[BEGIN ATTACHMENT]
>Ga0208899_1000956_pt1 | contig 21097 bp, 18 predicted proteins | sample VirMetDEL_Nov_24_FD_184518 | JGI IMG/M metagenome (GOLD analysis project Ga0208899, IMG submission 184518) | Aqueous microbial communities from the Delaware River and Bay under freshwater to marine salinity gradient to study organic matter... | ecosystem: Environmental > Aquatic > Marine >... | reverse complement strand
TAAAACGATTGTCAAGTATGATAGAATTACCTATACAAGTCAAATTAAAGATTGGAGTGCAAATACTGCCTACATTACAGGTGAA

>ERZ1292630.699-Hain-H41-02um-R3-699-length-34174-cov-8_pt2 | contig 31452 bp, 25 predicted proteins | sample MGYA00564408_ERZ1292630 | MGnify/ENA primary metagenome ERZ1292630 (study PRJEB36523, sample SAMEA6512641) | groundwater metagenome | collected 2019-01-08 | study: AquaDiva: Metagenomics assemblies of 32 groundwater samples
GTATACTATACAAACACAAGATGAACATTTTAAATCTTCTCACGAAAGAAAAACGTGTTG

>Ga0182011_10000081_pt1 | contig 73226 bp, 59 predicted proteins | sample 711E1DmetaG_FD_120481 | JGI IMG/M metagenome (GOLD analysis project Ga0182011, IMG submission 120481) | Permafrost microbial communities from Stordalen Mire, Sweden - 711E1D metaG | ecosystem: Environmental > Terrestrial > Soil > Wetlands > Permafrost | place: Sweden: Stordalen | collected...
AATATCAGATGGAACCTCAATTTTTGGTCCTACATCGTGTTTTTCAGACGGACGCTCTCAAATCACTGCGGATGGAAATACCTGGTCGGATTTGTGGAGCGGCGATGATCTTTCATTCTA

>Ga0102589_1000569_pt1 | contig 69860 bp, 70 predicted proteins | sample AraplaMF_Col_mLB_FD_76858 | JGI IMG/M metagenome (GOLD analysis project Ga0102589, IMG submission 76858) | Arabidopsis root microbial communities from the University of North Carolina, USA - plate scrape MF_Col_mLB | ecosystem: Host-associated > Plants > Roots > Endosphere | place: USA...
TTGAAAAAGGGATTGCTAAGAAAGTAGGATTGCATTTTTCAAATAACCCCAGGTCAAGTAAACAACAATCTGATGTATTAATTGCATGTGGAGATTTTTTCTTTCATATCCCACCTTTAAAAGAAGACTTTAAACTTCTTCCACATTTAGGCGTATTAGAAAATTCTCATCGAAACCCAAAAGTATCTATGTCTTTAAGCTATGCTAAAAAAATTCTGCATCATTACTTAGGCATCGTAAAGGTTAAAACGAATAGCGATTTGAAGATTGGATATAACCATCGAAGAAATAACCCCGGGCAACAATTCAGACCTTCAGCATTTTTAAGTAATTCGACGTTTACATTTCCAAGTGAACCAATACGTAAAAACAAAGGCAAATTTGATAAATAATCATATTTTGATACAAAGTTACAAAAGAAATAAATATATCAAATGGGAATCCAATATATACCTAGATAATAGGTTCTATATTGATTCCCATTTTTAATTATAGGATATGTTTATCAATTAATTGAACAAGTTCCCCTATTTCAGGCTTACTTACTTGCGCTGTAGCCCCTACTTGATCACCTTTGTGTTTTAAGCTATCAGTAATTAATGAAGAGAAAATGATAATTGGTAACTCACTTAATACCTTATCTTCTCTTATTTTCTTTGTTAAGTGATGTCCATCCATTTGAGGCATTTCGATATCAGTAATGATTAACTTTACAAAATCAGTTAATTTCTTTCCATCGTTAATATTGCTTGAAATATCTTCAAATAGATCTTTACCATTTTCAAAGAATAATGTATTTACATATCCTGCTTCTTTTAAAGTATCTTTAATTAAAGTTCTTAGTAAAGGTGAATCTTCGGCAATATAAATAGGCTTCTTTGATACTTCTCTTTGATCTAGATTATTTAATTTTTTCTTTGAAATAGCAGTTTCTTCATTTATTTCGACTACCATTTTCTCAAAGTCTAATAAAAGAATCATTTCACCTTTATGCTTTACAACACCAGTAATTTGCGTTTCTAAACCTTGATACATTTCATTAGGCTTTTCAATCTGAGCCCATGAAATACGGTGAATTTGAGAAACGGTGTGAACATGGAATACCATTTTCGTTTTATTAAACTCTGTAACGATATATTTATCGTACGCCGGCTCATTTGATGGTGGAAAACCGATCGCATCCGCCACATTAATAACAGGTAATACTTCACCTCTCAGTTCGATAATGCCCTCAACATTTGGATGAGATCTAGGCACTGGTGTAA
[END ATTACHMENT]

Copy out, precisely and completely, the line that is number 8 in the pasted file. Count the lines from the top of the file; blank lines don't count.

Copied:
TTGAAAAAGGGATTGCTAAGAAAGTAGGATTGCATTTTTCAAATAACCCCAGGTCAAGTAAACAACAATCTGATGTATTAATTGCATGTGGAGATTTTTTCTTTCATATCCCACCTTTAAAAGAAGACTTTAAACTTCTTCCACATTTAGGCGTATTAGAAAATTCTCATCGAAACCCAAAAGTATCTATGTCTTTAAGCTATGCTAAAAAAATTCTGCATCATTACTTAGGCATCGTAAAGGTTAAAACGAATAGCGATTTGAAGATTGGATATAACCATCGAAGAAATAACCCCGGGCAACAATTCAGACCTTCAGCATTTTTAAGTAATTCGACGTTTACATTTCCAAGTGAACCAATACGTAAAAACAAAGGCAAATTTGATAAATAATCATATTTTGATACAAAGTTACAAAAGAAATAAATATATCAAATGGGAATCCAATATATACCTAGATAATAGGTTCTATATTGATTCCCATTTTTAATTATAGGATATGTTTATCAATTAATTGAACAAGTTCCCCTATTTCAGGCTTACTTACTTGCGCTGTAGCCCCTACTTGATCACCTTTGTGTTTTAAGCTATCAGTAATTAATGAAGAGAAAATGATAATTGGTAACTCACTTAATACCTTATCTTCTCTTATTTTCTTTGTTAAGTGATGTCCATCCATTTGAGGCATTTCGATATCAGTAATGATTAACTTTACAAAATCAGTTAATTTCTTTCCATCGTTAATATTGCTTGAAATATCTTCAAATAGATCTTTACCATTTTCAAAGAATAATGTATTTACATATCCTGCTTCTTTTAAAGTATCTTTAATTAAAGTTCTTAGTAAAGGTGAATCTTCGGCAATATAAATAGGCTTCTTTGATACTTCTCTTTGATCTAGATTATTTAATTTTTTCTTTGAAATAGCAGTTTCTTCATTTATTTCGACTACCATTTTCTCAAAGTCTAATAAAAGAATCATTTCACCTTTATGCTTTACAACACCAGTAATTTGCGTTTCTAAACCTTGATACATTTCATTAGGCTTTTCAATCTGAGCCCATGAAATACGGTGAATTTGAGAAACGGTGTGAACATGGAATACCATTTTCGTTTTATTAAACTCTGTAACGATATATTTATCGTACGCCGGCTCATTTGATGGTGGAAAACCGATCGCATCCGCCACATTAATAACAGGTAATACTTCACCTCTCAGTTCGATAATGCCCTCAACATTTGGATGAGATCTAGGCACTGGTGTAA